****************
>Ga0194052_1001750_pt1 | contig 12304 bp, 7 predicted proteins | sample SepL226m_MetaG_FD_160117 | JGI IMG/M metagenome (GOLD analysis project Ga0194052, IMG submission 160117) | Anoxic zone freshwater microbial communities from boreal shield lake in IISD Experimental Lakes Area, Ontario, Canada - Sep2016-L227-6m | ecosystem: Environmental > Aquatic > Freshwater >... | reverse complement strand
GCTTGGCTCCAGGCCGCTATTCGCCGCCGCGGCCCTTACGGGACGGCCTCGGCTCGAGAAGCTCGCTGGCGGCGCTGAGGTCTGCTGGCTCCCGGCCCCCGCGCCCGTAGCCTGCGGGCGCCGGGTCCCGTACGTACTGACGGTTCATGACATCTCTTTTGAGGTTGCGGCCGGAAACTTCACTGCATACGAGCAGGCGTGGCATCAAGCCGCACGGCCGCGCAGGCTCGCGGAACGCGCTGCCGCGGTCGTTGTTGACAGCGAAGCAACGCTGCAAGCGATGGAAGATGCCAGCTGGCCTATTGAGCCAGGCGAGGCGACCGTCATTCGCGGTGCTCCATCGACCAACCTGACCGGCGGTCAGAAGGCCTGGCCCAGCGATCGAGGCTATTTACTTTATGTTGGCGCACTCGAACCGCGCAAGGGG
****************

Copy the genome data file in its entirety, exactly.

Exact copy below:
>Ga0194052_1001750_pt1 | contig 12304 bp, 7 predicted proteins | sample SepL226m_MetaG_FD_160117 | JGI IMG/M metagenome (GOLD analysis project Ga0194052, IMG submission 160117) | Anoxic zone freshwater microbial communities from boreal shield lake in IISD Experimental Lakes Area, Ontario, Canada - Sep2016-L227-6m | ecosystem: Environmental > Aquatic > Freshwater >... | reverse complement strand
GCTTGGCTCCAGGCCGCTATTCGCCGCCGCGGCCCTTACGGGACGGCCTCGGCTCGAGAAGCTCGCTGGCGGCGCTGAGGTCTGCTGGCTCCCGGCCCCCGCGCCCGTAGCCTGCGGGCGCCGGGTCCCGTACGTACTGACGGTTCATGACATCTCTTTTGAGGTTGCGGCCGGAAACTTCACTGCATACGAGCAGGCGTGGCATCAAGCCGCACGGCCGCGCAGGCTCGCGGAACGCGCTGCCGCGGTCGTTGTTGACAGCGAAGCAACGCTGCAAGCGATGGAAGATGCCAGCTGGCCTATTGAGCCAGGCGAGGCGACCGTCATTCGCGGTGCTCCATCGACCAACCTGACCGGCGGTCAGAAGGCCTGGCCCAGCGATCGAGGCTATTTACTTTATGTTGGCGCACTCGAACCGCGCAAGGGG